So far, I've been able to fortify myself with sufficient luggage to bring along more stuff (including what has been affectionately named the lollygagging mat) on my brew up outings.

If you have a preference for French press brewing, it might be worthwhile to forego the Helix, and the other suggestions from the guys sound helpful for reducing kit size in the areas for which compromise is acceptable.

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Spencer

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Reply with quote  #8 
This whole coffee outside thing fascinates me...so far coffee outside for Spence involves being on the bike for like too long, finding a gas station, sitting on curb an sipping 3 hour old nasty, burnt, swill while folks try not to make eye contact with the oddly dressed man. [smile]


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GritsnGravel

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Reply with quote  #9 
Quote:
Originally Posted by Spencer
This whole coffee outside thing fascinates me...so far coffee outside for Spence involves being on the bike for like too long, finding a gas station, sitting on curb an sipping 3 hour old nasty, burnt, swill while folks try not to make eye contact with the oddly dressed man. [smile]



Well, can't say I haven't been there before! lol

Thanks Pondero, Shawn, for the insight to your brew kits. I've seen how you roll Pondero! Everything but the kitchen sink! ha! I could dig that too, but the kit I'd like to assemble for this short tour I'd like to closely resemble my kit for TI if I am able to get a spot next spring (2017). So I think I'm going to try to pare it down as much as possible. 

I'll let you guys know what pans out for me and post my first coffee outdoors adventure in the upcoming months (weeks? currently 22 degrees out.....we'll see and hope for an early spring).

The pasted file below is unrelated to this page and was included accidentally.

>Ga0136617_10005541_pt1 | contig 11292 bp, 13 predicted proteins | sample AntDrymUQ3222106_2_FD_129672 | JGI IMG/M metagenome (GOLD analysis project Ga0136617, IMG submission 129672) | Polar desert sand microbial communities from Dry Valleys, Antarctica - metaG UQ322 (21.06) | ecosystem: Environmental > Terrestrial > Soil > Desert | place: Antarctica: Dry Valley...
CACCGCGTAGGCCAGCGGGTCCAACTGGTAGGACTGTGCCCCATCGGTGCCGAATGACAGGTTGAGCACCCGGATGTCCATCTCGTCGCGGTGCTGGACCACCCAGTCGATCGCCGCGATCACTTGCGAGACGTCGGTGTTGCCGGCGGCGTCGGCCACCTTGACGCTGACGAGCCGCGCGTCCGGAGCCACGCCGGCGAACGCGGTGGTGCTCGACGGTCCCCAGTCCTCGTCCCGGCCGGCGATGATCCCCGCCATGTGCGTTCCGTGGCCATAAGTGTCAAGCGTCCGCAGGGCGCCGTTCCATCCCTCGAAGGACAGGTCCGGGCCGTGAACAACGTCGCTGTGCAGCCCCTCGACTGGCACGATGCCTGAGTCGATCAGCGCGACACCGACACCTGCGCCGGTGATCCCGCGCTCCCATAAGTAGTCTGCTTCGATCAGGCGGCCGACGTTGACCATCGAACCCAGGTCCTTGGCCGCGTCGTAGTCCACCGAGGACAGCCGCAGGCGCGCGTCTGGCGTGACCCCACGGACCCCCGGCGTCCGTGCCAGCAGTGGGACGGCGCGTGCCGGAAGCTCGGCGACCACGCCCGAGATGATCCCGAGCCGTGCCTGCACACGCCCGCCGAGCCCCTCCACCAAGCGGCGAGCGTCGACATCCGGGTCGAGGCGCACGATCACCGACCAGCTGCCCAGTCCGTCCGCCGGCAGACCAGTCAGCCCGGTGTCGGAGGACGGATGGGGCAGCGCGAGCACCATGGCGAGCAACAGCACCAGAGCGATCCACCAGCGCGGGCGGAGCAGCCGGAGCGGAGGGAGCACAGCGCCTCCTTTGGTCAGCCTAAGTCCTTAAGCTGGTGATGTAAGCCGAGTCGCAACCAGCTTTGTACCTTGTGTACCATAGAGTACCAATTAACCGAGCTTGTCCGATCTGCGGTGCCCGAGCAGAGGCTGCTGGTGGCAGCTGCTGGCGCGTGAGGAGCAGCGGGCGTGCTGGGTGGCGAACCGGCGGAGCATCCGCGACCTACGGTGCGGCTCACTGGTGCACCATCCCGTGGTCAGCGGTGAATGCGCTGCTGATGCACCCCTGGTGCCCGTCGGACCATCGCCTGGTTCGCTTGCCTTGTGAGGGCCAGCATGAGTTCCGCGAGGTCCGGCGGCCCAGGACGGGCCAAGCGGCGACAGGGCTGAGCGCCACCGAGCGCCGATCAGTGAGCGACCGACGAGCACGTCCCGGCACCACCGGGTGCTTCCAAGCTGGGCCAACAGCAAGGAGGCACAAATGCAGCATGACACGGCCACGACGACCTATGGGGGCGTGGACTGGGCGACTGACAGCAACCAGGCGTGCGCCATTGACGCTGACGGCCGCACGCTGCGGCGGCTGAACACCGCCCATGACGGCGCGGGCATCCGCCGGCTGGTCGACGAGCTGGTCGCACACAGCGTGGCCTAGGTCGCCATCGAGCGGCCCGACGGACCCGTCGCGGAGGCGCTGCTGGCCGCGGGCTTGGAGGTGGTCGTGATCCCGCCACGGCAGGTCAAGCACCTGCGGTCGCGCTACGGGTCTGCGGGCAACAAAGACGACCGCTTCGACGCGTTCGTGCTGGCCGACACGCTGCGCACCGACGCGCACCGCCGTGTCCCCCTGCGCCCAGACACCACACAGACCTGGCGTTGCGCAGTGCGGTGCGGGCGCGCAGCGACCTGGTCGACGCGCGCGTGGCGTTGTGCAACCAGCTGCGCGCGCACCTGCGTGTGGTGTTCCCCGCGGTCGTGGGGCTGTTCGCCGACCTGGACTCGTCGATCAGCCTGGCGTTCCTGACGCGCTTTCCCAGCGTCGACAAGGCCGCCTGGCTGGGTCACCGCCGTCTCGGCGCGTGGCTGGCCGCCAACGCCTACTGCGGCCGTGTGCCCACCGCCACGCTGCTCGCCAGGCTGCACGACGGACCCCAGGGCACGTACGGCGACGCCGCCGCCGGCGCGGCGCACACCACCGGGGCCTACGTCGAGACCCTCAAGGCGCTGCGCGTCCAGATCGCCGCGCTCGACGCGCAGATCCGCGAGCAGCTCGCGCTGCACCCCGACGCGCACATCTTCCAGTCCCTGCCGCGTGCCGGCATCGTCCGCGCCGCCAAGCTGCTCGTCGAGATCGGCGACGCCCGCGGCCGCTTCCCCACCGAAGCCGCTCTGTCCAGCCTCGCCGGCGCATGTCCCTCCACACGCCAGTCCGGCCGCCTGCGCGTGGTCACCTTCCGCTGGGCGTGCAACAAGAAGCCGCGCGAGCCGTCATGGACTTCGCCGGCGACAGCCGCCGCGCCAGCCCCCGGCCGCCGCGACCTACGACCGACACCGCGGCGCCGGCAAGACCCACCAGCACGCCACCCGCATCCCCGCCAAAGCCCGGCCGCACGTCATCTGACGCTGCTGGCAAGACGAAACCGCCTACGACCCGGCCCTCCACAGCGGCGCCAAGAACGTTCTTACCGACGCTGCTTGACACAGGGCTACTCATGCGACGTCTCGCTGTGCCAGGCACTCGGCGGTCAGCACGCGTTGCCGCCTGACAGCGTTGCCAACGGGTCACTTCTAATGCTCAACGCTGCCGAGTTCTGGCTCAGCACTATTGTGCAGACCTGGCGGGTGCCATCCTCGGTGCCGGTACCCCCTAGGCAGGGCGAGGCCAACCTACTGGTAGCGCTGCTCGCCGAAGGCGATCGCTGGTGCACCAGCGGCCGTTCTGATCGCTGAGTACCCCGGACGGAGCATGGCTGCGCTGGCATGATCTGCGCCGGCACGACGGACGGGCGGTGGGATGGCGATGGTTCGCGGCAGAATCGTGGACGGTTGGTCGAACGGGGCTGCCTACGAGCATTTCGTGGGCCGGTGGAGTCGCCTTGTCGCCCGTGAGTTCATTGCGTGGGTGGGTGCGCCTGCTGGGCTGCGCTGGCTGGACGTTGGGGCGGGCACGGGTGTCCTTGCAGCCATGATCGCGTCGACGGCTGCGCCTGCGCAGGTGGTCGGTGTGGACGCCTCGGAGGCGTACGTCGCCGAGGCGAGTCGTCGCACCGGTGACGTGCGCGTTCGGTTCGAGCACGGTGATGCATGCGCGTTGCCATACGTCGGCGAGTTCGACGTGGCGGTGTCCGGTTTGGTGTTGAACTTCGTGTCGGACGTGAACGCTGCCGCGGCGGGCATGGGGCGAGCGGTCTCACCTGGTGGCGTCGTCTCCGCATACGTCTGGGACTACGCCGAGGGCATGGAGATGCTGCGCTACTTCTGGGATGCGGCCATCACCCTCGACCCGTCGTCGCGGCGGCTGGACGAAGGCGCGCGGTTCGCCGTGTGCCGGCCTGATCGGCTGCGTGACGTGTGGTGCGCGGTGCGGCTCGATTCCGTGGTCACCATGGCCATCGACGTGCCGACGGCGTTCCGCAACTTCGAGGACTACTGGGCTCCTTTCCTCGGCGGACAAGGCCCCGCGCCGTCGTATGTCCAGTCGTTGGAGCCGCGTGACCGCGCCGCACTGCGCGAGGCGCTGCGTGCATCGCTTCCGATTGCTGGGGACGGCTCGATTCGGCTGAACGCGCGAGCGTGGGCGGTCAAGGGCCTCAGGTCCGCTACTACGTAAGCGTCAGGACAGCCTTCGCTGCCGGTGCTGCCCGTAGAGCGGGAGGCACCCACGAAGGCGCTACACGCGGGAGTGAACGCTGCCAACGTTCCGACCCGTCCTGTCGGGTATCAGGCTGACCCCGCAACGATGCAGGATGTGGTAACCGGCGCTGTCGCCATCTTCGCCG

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adventurepdx

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Reply with quote  #10 
Quote:
Originally Posted by GritsnGravel
Thanks Pondero, Shawn, for the insight to your brew kits. I've seen how you roll Pondero! Everything but the kitchen sink! ha! I could dig that too, but the kit I'd like to assemble for this short tour I'd like to closely resemble my kit for TI if I am able to get a spot next spring (2017). So I think I'm going to try to pare it down as much as possible.


Just to note, I don't always carry "everything but the kitchen sink", though the Leisure Consultant always does. [biggrin] I've got a few different setups, depending on situation and mood.

For instance, when I'm just doing a quick coffee or tea outside and that's all I'm doing, I often grab the Esbit integrated stove/pot unit. Esbit uses solid fuel, so grabbing a couple tabs plus a way to make coffee, like the Soto Helix pourover, means I'm all set.

It's available here: http://www.rei.com/product/852113/esbit-solid-fuel-stove-and-cookset

But for all around versatility in a camp stove setup that is also small, you really can't beat the Trangia 28 Backpacker unit. It's small, weighs under a pound, has a pot and frying pan, and all stows into the pot/pan unit. That frying pan is critical, as pretty much no backpacking stove/cookware unit comes with one. And if you want to move beyond the simply boiling water to rehydrate instant dinners (bleh) or heat up a can o' soup, a frying pan is very useful! Just make sure Pondero scrambles those eggs well! [wink]


So if you want something for your upcoming tour, I'd highly recommend the Trangia 28. Now I just have to figure out what this "TI" is. Texas Instruments? [rofl]


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adventurepdx

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Reply with quote  #11 
Quote:
Originally Posted by Spencer
This whole coffee outside thing fascinates me...so far coffee outside for Spence involves being on the bike for like too long, finding a gas station, sitting on curb an sipping 3 hour old nasty, burnt, swill while folks try not to make eye contact with the oddly dressed man. [smile]


Oh, I often stop for coffee on my rides too, and here in Portland, it's usually a step up from convenience store swill. [biggrin] Though no Dunkin' Donuts here. [frown]

But one thing ya gotta remember about Pondero is he rides in a landscape where gas stations/convenience stores are few and far between. So his options are either make a big thermos beforehand, or do it on the road. Heck, where Pondero goes, there's probably more of a chance of running into moosemoose than a place to buy coffee! [wink]